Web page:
When Byron opens a new restaurant a hoarding is erected whilst building work takes place. These spaces provide the perfect opportunity to spread the Byron message, give locals an insight into what they can expect and create something visually interesting whilst the site is being constructed.
For over five years we worked with Byron on the internal and external signage for all new restaurant openings as well as a number of restaurant refurbishments. As Byron are well known for not having a singular logo or easily described ‘house style’ each restaurant is individually designed. There are no custom typefaces or brand colours, instead we worked closely with the architecture and interior design team to develop each restaurant’s unique look and feel.
Each hoarding is approached differently; we consider it’s location, the residents and the size of the hoarding before discussing possible directions for the creative. For many of the hoardings we commission illustrators to create unique artwork. The brief for these is kept intentionally quite loose and we work very collaboratively with the illustrators on initial sketches, feedback and amends, right through to final artwork.
At the heart of Byron is doing things properly. This ethos extends through to the realisation of artwork. Wherever possible the artwork is hand painted directly onto the hoardings as this keeps the personality of the work and reinforces the authentic effect – something which can be lost when using vinyl.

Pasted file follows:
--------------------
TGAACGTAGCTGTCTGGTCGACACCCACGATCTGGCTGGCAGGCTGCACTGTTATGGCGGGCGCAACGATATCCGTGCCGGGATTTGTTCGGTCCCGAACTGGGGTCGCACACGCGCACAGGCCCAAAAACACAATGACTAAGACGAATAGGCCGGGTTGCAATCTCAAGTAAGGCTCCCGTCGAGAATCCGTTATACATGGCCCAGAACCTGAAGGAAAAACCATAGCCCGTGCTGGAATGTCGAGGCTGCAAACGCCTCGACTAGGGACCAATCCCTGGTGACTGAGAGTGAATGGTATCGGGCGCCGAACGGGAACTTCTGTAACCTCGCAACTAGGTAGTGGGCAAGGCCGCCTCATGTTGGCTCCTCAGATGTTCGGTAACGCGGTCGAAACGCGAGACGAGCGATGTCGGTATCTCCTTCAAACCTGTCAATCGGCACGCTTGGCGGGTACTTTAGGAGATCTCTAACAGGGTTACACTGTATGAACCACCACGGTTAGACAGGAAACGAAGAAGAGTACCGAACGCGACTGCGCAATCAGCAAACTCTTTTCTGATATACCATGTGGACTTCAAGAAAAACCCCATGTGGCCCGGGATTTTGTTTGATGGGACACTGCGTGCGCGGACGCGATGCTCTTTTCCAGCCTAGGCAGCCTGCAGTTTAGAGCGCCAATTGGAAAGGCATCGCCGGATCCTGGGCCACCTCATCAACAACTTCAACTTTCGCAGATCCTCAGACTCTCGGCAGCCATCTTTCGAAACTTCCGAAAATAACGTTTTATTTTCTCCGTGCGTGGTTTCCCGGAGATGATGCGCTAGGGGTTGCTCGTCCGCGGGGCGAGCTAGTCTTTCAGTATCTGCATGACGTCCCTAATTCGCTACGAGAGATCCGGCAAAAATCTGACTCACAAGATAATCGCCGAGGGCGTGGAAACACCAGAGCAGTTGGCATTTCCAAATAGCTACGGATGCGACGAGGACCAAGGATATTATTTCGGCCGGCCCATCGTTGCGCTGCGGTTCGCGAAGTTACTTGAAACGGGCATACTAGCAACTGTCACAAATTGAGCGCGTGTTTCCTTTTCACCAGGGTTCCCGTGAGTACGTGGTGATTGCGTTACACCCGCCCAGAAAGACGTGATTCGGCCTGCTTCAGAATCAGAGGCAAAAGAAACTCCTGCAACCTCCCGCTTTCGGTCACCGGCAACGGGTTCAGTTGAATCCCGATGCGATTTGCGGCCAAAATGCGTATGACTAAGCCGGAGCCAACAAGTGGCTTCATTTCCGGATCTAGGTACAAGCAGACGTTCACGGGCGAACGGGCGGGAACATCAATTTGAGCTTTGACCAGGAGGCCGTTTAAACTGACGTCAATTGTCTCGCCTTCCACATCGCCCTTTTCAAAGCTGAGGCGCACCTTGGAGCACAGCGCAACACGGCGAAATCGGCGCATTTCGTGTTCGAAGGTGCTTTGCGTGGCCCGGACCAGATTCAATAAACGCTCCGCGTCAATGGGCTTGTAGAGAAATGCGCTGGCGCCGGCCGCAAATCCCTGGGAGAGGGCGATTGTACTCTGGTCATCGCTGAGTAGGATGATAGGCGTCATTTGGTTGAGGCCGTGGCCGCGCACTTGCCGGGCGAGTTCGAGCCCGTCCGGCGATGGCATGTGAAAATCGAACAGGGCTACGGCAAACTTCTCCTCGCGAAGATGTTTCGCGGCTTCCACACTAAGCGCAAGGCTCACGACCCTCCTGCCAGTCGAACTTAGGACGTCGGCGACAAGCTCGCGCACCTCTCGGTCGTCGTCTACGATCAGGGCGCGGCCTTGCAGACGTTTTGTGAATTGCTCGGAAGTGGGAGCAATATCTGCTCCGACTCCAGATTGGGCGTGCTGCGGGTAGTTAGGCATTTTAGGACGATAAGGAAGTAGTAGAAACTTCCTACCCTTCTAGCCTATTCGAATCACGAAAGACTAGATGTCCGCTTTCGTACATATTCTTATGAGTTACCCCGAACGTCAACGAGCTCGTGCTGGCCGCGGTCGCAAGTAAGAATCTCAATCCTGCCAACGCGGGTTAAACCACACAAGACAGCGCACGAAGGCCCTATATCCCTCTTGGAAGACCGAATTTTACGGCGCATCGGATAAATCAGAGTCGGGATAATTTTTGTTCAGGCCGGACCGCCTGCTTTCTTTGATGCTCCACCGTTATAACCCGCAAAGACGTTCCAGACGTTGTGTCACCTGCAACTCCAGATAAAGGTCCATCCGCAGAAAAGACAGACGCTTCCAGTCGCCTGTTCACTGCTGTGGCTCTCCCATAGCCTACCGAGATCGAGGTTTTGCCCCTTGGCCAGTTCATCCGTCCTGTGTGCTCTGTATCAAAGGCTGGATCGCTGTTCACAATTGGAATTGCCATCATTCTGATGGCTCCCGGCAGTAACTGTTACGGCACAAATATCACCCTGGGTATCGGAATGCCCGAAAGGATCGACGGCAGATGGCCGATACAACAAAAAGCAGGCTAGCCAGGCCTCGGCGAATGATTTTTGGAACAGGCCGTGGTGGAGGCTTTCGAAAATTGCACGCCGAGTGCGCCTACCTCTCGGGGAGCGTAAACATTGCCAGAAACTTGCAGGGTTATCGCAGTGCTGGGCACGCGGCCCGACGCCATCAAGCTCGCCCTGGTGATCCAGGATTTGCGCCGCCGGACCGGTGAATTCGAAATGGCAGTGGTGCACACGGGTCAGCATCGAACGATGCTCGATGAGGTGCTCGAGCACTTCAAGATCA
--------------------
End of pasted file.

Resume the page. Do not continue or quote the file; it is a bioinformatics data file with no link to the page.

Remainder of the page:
Byron’s Shoreditch restaurant was part of a new building and therefore required very little work to the exterior, however the windows still needed to be covered whilst work to the interiors took place. We commissioned the illustrator Jean Jullien to create playful type which could fill the windows and applied this using an adaptation of white washing – a technique commonly used to block out windows. The end result was an eye catching design which reinvented the site and attracted a lot of attention.
For Byron Old Street we used another technique commonly used to fill hoardings, although normally not by bigger, more established brands. Working closely with the illustrator Nathaniel Russell we created a series of posters which were applied to the windows on consecutive months. Without mentioning Byron the posters implied the connection in a playful way.
Attention to Detail
On all hoardings, once final artwork has been created we spend time considering what medium we want to produce it in. For us the process and execution of a hoarding is key. The devil is in the detail and we work hard with the signage companies to really push both materials and process. Andrew Rae created illustrated letters full of character and with a lot of detail which we decided should applied to raw plywood. We had in depth conversations with the signage company discussing whether we should apply the shape in white and then create a stencil for the black details to be spray painted on top. In testing this, we found that it worked for the type, but not for the large Byron letters, as all the infill areas had to picked of by hand. In the end the large letters were projected on to the board at night, traced and then using this as a guide hand drawn with marker pens.